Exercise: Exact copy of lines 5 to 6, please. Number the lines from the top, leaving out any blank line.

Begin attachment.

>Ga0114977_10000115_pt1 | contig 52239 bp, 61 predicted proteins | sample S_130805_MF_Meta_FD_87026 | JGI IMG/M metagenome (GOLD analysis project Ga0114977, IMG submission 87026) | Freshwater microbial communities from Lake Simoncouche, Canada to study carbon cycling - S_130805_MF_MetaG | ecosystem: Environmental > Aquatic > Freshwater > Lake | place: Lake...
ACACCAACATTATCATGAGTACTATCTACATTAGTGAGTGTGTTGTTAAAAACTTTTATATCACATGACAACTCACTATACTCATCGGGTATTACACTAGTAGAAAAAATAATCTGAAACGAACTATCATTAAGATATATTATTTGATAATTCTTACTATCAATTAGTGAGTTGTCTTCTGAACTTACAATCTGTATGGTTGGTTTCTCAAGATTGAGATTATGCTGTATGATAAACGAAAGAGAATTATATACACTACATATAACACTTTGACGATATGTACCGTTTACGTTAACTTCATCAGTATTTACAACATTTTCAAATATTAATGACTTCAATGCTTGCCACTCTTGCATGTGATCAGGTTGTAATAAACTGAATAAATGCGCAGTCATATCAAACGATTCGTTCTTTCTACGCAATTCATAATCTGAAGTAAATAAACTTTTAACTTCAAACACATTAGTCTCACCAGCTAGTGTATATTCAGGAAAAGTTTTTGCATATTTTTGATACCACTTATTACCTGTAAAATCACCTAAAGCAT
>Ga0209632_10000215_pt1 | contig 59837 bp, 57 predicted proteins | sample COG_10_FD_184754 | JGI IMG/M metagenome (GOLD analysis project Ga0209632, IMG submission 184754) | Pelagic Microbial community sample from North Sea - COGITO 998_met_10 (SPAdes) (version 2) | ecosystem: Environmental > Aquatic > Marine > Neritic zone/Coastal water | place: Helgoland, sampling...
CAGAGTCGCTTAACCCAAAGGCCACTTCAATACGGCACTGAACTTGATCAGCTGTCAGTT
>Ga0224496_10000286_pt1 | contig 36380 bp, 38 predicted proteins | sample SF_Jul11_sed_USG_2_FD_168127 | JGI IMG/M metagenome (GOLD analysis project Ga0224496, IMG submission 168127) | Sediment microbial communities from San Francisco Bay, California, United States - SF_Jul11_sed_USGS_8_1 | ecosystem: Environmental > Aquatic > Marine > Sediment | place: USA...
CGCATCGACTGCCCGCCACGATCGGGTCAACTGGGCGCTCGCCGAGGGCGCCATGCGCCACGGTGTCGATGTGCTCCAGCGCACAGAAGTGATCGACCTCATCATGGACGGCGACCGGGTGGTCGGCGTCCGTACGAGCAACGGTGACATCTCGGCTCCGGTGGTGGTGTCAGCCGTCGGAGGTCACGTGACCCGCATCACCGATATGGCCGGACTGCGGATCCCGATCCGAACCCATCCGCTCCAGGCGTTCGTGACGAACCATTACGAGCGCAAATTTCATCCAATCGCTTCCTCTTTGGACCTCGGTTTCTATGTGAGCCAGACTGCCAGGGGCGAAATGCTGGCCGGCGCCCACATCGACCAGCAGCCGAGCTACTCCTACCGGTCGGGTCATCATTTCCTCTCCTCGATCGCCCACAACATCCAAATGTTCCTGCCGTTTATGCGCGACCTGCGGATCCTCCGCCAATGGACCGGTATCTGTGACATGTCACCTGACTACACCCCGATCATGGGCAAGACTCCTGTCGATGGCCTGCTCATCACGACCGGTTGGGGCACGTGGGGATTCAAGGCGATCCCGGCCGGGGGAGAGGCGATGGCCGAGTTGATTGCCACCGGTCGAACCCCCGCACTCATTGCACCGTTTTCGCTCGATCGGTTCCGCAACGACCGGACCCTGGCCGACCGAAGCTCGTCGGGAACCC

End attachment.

>Ga0224496_10000286_pt1 | contig 36380 bp, 38 predicted proteins | sample SF_Jul11_sed_USG_2_FD_168127 | JGI IMG/M metagenome (GOLD analysis project Ga0224496, IMG submission 168127) | Sediment microbial communities from San Francisco Bay, California, United States - SF_Jul11_sed_USGS_8_1 | ecosystem: Environmental > Aquatic > Marine > Sediment | place: USA...
CGCATCGACTGCCCGCCACGATCGGGTCAACTGGGCGCTCGCCGAGGGCGCCATGCGCCACGGTGTCGATGTGCTCCAGCGCACAGAAGTGATCGACCTCATCATGGACGGCGACCGGGTGGTCGGCGTCCGTACGAGCAACGGTGACATCTCGGCTCCGGTGGTGGTGTCAGCCGTCGGAGGTCACGTGACCCGCATCACCGATATGGCCGGACTGCGGATCCCGATCCGAACCCATCCGCTCCAGGCGTTCGTGACGAACCATTACGAGCGCAAATTTCATCCAATCGCTTCCTCTTTGGACCTCGGTTTCTATGTGAGCCAGACTGCCAGGGGCGAAATGCTGGCCGGCGCCCACATCGACCAGCAGCCGAGCTACTCCTACCGGTCGGGTCATCATTTCCTCTCCTCGATCGCCCACAACATCCAAATGTTCCTGCCGTTTATGCGCGACCTGCGGATCCTCCGCCAATGGACCGGTATCTGTGACATGTCACCTGACTACACCCCGATCATGGGCAAGACTCCTGTCGATGGCCTGCTCATCACGACCGGTTGGGGCACGTGGGGATTCAAGGCGATCCCGGCCGGGGGAGAGGCGATGGCCGAGTTGATTGCCACCGGTCGAACCCCCGCACTCATTGCACCGTTTTCGCTCGATCGGTTCCGCAACGACCGGACCCTGGCCGACCGAAGCTCGTCGGGAACCC